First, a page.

Spielrein is not often given more than a footnote in the history of the development of psychoanalysis, but her conception of the sex drive as both destructive and transformative, which she presented to the Society in 1912, anticipated Freud’s “death wish” and Jung’s views on “transformation.” But while Knightley’s Spielrein does talk to Jung about the theory of the sex drive and tries hard to establish her intellectual bona fides, she never quite convinces us that she could publish thirty psychoanalytic papers, in French and German, and be a major psychoanalytic figure.

That’s one of the problems with this intelligent but generally tepid film. There is a fair amount of sophisticated intellectual talk, but we never get at the essence of the theoretical differences between Freud and Jung. More importantly, the complex nature of Jung’s psyche—his need to break from a sexually repressed existence and look at the world from a different vantage point—is never illuminated. Cronenberg has a capacity for subversive imagery, which could have helped paint a better picture of Jung’s mind, but he is too restrained and faithful to Hampton’s script. One needs much more than smart dialogue to tell this story.

Leonard Quart is a contributing editor at Cineaste, and the coauthor of American Film and Society Since 1945.

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The Kurds

[W]hen we refer to all Kurdish fighters synonymously, we simply blur the fact that they have very different politics. . . right now, yes, the people are facing the Islamic State threat, so it’s very important to have a unified focus. But the truth is, ideologically and politically these are very, very different systems. Actually almost opposite to each other. —Dilar Dirik, “Rojava vs. the World,” February 2015

The Kurds, who share ethnic and cultural similarities with Iranians and are mostly Muslim by religion (largely Sunni but with many minorities), have long struggled for self-determination. After World War I, their lands were divided up between Iraq, Iran, Syria, and Turkey. In Iran, though there have been small separatist movements, Kurds are mostly subjected to the same repressive treatment as everyone else (though they also face Persian and Shi’ite chauvinism, and a number of Kurdish political prisoners were recently executed). The situation is worse in Iraq, Syria, and Turkey, where the Kurds are a minority people subjected to ethnically targeted violations of human rights.  

Iraq: In 1986–89, Saddam Hussein conducted a genocidal campaign in which tens of thousands were murdered and thousands of Kurdish villages destroyed, including by bombing and chemical warfare. After the first Gulf War, the UN sought to establish a safe haven in parts of Kurdistan, and the United States and UK set up a no-fly zone. In 2003, the Kurdish peshmerga sided with the U.S.-led coalition against Saddam Hussein. In 2005, after a long struggle with Baghdad, the Iraqi Kurds won constitutional recognition of their autonomous region, and the Kurdistan Regional Government has since signed oil contracts with a number of Western oil companies as well as with Turkey. Iraqi Kurdistan has two main political parties, the Kurdistan Democratic Party (KDP) and the Patriotic Union of Kurdistan (PUK), both clan-based and patriarchal.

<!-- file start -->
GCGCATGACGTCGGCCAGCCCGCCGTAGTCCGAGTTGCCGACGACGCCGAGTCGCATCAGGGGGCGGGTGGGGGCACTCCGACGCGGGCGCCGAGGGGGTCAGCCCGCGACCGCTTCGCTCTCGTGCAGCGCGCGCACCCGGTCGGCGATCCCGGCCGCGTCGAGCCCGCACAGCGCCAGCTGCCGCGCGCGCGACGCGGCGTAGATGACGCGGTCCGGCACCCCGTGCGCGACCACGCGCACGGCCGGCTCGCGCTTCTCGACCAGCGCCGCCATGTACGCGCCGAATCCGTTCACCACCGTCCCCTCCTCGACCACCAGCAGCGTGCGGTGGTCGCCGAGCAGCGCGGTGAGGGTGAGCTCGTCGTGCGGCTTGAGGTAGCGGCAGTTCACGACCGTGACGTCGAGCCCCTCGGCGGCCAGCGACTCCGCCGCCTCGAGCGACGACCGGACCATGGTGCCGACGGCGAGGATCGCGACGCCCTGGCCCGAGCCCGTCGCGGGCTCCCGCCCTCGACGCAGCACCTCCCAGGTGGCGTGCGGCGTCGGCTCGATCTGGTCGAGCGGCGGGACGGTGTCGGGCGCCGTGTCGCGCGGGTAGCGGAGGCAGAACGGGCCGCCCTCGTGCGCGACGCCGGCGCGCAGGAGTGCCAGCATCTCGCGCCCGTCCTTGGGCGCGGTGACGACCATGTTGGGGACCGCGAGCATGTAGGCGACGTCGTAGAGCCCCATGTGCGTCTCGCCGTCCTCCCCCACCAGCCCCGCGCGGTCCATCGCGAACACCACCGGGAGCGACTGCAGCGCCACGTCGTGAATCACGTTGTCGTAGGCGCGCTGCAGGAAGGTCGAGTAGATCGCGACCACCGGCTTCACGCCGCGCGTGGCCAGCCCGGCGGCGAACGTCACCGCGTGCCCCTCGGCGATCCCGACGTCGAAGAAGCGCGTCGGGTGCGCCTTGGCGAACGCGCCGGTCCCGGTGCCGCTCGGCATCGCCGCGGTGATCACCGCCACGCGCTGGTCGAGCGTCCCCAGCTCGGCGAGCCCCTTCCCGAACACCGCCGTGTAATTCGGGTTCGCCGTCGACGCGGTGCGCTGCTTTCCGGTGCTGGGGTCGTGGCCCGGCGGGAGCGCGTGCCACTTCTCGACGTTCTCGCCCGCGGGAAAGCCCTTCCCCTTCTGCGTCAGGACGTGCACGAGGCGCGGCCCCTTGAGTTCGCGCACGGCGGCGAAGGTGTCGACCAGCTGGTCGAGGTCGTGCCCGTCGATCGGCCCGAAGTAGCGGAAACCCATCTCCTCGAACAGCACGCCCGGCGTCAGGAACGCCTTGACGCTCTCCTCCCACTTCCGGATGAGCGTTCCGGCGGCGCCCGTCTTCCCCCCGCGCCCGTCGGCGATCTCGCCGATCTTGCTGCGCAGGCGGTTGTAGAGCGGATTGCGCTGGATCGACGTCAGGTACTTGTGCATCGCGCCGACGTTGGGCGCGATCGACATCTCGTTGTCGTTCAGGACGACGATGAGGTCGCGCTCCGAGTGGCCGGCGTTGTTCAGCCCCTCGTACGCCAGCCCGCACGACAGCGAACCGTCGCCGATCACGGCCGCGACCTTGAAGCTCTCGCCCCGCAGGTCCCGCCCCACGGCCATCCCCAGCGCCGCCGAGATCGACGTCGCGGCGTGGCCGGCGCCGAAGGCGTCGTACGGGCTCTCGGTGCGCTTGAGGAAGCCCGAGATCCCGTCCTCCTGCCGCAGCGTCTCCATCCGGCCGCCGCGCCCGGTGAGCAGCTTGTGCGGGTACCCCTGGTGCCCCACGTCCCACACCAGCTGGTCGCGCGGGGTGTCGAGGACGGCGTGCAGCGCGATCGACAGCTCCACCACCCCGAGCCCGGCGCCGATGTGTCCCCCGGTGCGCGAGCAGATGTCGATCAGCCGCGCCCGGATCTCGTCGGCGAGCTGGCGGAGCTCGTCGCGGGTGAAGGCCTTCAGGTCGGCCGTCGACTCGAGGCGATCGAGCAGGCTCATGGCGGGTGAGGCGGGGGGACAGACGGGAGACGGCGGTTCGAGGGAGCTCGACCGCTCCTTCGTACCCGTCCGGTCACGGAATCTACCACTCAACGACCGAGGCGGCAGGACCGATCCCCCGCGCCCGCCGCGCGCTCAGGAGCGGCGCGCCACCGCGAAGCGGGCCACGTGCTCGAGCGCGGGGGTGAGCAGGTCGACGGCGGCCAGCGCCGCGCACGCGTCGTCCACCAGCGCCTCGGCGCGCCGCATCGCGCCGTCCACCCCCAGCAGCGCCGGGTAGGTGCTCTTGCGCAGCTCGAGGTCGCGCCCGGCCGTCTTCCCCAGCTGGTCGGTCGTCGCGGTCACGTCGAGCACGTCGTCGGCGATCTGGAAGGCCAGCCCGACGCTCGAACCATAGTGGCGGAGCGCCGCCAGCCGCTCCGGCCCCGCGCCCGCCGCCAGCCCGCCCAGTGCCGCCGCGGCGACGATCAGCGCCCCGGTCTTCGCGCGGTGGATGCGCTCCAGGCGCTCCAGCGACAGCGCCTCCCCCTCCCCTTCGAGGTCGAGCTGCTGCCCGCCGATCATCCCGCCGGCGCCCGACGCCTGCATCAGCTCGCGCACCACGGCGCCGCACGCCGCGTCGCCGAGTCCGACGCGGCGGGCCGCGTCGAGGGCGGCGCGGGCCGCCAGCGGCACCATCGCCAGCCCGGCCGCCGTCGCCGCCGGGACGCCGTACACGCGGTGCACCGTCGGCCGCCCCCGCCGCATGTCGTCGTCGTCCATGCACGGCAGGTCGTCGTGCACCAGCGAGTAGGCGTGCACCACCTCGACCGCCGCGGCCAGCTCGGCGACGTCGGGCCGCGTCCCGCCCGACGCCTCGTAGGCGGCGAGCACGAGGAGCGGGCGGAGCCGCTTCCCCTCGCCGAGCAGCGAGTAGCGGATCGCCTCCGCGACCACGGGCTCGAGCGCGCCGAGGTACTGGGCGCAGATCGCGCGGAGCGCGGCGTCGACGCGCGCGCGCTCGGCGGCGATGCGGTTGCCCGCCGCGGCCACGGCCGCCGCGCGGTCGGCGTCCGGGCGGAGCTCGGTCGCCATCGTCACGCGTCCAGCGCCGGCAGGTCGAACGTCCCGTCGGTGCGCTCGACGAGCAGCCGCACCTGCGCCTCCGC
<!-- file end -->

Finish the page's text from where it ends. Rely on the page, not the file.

Turkey: For much of its modern history, Turkey has pursued a policy of forced assimilation towards its minority peoples; this policy is particularly stringent in the case of the Kurds—until recently referred to as the “mountain Turks”—who make up 20 percent of the total population. The policy has included forced population transfers; a ban on use of the Kurdish language, costume, music, festivals, and names; and extreme repression of any attempt at resistance. Large revolts were suppressed in 1925, 1930, and 1938, and the repression escalated with the formation of the PKK as a national liberation party, resulting in civil war in the Kurdish region from 1984 to 1999.

Syria: Kurds make up perhaps 15 percent of the population and live mostly in the northeastern part of Syria. In 1962, after Syria was declared an Arab republic, a large number of Kurds were stripped of their citizenship and declared aliens, which made it impossible for them to get an education, jobs, or any public benefits. Their land was given to Arabs. The PYD was founded in 2003 and immediately banned; its members were jailed and murdered, and a Kurdish uprising in Qamishli was met with severe military violence by the regime. When the uprising against Bashar al Assad began as part of the Arab Spring, Kurds participated, but after 2012, when they captured Kobani from the Syrian army, they withdrew most of their energy from the war against Assad in order to set up a liberated area. For this reason, some other parts of the Syrian resistance consider them Assad’s allies. The Kurds in turn cite examples of discrimination against them within the opposition.